Frankie in Paris

Frankie in Paris by Shauna McGuiness Read Free Book Online

Book: Frankie in Paris by Shauna McGuiness Read Free Book Online
Authors: Shauna McGuiness
was a cherry-colored
wood.   Our shower in the tiny bathroom
resembled the one in my parents’ RV.   It
was muggy inside.   No air conditioner!  
    Looking into a mirror hanging over the small
desk, I saw that my bangs were greasy and stuck to my forehead.   Sweat created a sheen on my upper lip, and my
lipstick had almost worn off.   The ring
of bright red around my lips looked gross.       
    I needed water.   Right now. If the water gives me diarrhea (or is that
only in Mexico?),
I can figure out how to ask for Pepto in French.   I turned on the tap and cupped my hands.   The water felt wonderful, but tasted odd, sort
of metallic, maybe.   I just drank enough
to clear the dust out of my throat.
    An annoyed voice called from the bedroom, “We
need to change rooms.”
    “What do you mean?   I like this room.”
    “Look out the window.”  
    Looking down, I saw the top of a business
building.   It was a one-story building—so
you could see the white, industrial looking roof, with dirty, murky puddles
covering most of it.  
    I guess this wasn’t the view of Paris she was
expecting.  
    Picking up our bags, we headed back down the
elevator.
    “Excuse me, Henri,” Lulu announced.   Instead of calling him Onree , the way the natives would have, she just called him Henry .   “We need another room.”
    “What eez wrong weez your room?”   Henri questioned, alarmed.
    “I don’t like it, that’s what is wrong .”   She puffed up her small body in defense.
    “ Oui, oui .   Alright, let me see what eez available.”   He disappeared for a moment.  
    It was suffocatingly hot in the lobby.   I looked outside the large glass doors, and
sure enough, there was Paris.
    Henri brought out a different set of keys and
made a trade.   We would still be on the
third floor, across the hall from our first room.
    Trudging back over to the elevator with our
luggage (Henri didn’t even ask if we needed help this time), we found our new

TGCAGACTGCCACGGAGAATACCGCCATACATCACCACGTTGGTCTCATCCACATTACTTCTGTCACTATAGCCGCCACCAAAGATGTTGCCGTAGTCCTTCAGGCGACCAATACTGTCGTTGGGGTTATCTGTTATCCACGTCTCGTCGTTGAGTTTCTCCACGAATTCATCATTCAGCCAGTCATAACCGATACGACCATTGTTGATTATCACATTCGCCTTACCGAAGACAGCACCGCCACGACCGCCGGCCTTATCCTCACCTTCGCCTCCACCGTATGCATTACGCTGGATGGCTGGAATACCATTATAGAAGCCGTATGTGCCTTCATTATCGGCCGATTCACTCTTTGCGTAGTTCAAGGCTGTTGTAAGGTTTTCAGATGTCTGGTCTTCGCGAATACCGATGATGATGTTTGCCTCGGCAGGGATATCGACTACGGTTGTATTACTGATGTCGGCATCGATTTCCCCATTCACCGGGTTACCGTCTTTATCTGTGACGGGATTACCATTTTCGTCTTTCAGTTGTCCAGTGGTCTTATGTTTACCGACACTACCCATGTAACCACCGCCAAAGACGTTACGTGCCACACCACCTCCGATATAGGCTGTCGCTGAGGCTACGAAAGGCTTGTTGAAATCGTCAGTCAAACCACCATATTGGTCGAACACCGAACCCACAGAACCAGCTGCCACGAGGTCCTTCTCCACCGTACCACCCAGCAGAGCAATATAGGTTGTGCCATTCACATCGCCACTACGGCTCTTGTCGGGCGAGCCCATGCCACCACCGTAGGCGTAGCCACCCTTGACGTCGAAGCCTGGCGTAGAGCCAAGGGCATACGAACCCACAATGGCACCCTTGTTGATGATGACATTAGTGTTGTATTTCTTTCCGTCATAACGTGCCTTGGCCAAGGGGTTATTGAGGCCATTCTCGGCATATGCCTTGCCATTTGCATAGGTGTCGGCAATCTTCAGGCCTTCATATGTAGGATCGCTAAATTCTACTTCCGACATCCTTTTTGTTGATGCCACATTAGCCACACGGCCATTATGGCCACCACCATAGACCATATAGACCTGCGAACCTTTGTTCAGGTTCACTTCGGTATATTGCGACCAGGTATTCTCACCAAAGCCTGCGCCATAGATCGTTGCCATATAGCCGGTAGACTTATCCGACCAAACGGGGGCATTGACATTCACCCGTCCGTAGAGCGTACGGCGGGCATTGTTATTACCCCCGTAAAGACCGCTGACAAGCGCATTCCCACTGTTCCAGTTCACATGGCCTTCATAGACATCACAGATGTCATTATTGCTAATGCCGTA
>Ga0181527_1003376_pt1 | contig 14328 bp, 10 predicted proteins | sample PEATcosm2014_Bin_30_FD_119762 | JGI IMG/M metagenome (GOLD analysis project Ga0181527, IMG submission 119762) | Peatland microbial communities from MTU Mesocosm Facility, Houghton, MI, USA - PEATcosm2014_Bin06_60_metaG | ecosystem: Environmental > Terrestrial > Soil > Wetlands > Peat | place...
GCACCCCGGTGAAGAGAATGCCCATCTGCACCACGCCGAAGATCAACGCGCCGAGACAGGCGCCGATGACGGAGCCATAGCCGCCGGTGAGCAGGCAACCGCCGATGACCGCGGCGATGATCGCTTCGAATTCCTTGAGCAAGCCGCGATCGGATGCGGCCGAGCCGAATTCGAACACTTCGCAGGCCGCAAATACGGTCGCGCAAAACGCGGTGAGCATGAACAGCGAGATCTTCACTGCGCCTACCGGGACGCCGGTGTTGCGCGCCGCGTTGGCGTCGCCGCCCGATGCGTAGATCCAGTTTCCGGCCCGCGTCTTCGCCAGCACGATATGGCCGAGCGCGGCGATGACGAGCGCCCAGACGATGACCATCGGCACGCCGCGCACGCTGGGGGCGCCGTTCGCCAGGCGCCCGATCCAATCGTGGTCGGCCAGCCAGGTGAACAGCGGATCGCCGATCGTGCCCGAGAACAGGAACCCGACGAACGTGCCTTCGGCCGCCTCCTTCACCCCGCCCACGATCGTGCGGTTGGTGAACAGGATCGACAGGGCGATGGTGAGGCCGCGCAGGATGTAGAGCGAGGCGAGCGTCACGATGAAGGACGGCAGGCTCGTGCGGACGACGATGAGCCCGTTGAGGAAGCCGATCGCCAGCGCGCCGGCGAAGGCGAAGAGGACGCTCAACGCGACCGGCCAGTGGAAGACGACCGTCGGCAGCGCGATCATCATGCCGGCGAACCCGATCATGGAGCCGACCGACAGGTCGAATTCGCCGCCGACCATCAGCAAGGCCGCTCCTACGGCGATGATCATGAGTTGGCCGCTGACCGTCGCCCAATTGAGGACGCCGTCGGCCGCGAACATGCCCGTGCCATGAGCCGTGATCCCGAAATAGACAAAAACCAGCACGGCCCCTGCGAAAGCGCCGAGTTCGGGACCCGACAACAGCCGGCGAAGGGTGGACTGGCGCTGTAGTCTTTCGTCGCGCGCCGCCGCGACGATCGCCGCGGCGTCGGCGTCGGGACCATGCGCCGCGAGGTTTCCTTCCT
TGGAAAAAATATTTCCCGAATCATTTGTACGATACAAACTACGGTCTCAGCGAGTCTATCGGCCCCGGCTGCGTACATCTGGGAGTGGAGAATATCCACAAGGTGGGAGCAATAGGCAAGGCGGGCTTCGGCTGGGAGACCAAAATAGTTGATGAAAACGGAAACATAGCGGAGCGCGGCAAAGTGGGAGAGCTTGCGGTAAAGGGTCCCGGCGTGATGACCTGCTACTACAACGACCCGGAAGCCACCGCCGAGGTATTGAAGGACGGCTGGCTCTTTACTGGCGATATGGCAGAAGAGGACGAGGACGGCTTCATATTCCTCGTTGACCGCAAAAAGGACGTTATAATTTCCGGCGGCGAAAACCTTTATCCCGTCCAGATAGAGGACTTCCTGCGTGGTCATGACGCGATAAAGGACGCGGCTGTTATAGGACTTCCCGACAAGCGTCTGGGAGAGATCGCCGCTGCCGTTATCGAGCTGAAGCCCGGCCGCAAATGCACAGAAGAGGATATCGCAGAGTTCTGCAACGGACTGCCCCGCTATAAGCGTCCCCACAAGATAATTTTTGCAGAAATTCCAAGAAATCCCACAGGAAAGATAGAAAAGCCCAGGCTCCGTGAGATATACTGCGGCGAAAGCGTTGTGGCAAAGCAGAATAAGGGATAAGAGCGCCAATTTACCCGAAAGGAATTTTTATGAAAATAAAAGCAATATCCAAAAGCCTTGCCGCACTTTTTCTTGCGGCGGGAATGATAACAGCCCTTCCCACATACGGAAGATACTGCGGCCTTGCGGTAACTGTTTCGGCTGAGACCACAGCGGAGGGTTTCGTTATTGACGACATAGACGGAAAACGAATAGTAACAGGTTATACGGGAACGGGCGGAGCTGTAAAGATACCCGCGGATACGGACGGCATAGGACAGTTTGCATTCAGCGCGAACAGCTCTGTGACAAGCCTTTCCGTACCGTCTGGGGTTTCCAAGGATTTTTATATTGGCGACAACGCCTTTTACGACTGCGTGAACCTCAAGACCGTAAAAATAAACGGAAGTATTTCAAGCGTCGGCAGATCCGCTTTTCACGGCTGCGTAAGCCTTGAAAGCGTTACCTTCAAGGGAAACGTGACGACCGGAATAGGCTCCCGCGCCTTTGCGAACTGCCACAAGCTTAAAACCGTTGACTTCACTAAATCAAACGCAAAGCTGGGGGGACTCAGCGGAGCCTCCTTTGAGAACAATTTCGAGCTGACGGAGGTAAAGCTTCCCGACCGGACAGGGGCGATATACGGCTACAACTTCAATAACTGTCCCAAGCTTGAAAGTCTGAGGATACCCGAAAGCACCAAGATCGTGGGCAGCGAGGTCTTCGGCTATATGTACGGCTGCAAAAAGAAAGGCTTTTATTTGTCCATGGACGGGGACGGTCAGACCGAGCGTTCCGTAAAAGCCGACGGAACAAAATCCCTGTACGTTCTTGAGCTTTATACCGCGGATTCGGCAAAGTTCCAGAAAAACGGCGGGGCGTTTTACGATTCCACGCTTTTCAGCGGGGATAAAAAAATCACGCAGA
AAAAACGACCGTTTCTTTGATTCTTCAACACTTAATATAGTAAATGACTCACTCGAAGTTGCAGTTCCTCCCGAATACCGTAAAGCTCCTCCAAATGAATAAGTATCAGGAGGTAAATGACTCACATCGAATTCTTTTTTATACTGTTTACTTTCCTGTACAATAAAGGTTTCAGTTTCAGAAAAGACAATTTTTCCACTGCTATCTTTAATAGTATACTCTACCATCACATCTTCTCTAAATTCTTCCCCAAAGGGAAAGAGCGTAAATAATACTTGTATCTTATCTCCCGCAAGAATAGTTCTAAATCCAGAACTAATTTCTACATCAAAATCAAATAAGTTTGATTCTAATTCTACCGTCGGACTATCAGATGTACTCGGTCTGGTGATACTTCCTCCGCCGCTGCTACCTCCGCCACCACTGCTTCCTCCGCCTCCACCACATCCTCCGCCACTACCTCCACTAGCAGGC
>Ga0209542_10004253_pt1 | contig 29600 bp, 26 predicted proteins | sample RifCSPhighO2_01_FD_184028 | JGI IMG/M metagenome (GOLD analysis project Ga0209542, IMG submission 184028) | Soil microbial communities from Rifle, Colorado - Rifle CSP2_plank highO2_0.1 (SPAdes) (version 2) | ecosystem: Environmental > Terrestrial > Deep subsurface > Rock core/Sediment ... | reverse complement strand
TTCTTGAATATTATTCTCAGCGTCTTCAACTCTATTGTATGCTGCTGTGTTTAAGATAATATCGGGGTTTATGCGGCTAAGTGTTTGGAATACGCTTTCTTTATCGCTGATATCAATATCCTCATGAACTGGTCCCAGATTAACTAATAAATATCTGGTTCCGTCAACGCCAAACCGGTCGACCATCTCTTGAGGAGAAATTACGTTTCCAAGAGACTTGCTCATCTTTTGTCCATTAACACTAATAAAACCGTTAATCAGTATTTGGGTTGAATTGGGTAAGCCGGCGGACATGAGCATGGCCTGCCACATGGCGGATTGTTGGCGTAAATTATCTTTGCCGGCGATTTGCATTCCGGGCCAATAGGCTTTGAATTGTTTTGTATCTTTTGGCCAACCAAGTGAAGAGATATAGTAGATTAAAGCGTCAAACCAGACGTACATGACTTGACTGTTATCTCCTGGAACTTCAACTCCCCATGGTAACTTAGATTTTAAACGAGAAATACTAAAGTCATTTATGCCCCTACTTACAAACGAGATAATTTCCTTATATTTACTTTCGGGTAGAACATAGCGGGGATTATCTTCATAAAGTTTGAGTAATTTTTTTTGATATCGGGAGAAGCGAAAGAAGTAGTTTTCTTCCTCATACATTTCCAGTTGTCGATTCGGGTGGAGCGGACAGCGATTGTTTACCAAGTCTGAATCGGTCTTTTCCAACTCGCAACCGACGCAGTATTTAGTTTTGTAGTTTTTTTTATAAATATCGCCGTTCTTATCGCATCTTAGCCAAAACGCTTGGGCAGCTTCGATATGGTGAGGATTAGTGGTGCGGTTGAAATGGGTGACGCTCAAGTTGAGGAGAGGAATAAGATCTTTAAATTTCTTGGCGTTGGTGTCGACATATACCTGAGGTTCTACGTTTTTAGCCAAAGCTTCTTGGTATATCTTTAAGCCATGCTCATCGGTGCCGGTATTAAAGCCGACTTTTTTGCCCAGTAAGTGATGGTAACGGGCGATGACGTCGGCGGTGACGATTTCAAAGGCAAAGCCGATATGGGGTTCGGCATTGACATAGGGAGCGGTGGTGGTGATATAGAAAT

accommodation.   It was basically the same
setup with a different view.  
    This time the view was of the side of a brick
building.   A brick wall.   Apparently, this would work for us.
    ***
    Exhaustion sat on my chest like one of those
weird aprons that they make you wear when you get your teeth x-rayed.   I plunked down on the edge of my bed and
ended up lying spread eagle on top of the flowery comforter.
    “You can’t just lie there!   We’re on vacation!”   Lulu yanked her suitcase up on her bed and
began pulling out all of her clothes.
    “What are you looking for?”  
    “These!”   She beamed and held up a pair of white shoes.   I had a
pair of shoes like these when I was in seventh grade.   They were flats, with no heel, whatsoever.   Made of   some kind of synthetic material, with tops that
looked woven, they were as un-Lulu as un-Lulu could be.   Like white, wicker ballet slippers.
    “And what are those?”   I asked, tentatively.
    “They’re flats.”
    “How did those flats get in your suitcase?”
    “I packed them, of course.”
    “What are you going to do with them?”
    “I thought I would wear these while we are
here, so that I can do some walking.”
    “Wow, okay.”   I sat up and looked at her.
    “So let’s go and do some walking!”
    I really, really didn’t want to leave my soft seat on the unfamiliar bed.   From across the room, I called my brush and
lipstick out of my purse.   Once they
reached my hands, I brushed my hair and reapplied my lipstick.   Paris’s
first impression of moi had to be
perfect!
    “Okay, let’s go!”
    “Let’s go!”
    “Where are we going?”
    “I don’t know,” she smiled, with an impish look
on her face, looking much, much younger.
    Staring at her for a moment, I used all my
mental strength to open up the door, and then waited for her to exit.
    Turning to look up at me over her shoulder, she
said,   “You shouldn’t do that,” frowning,
“There might be cameras hidden somewhere

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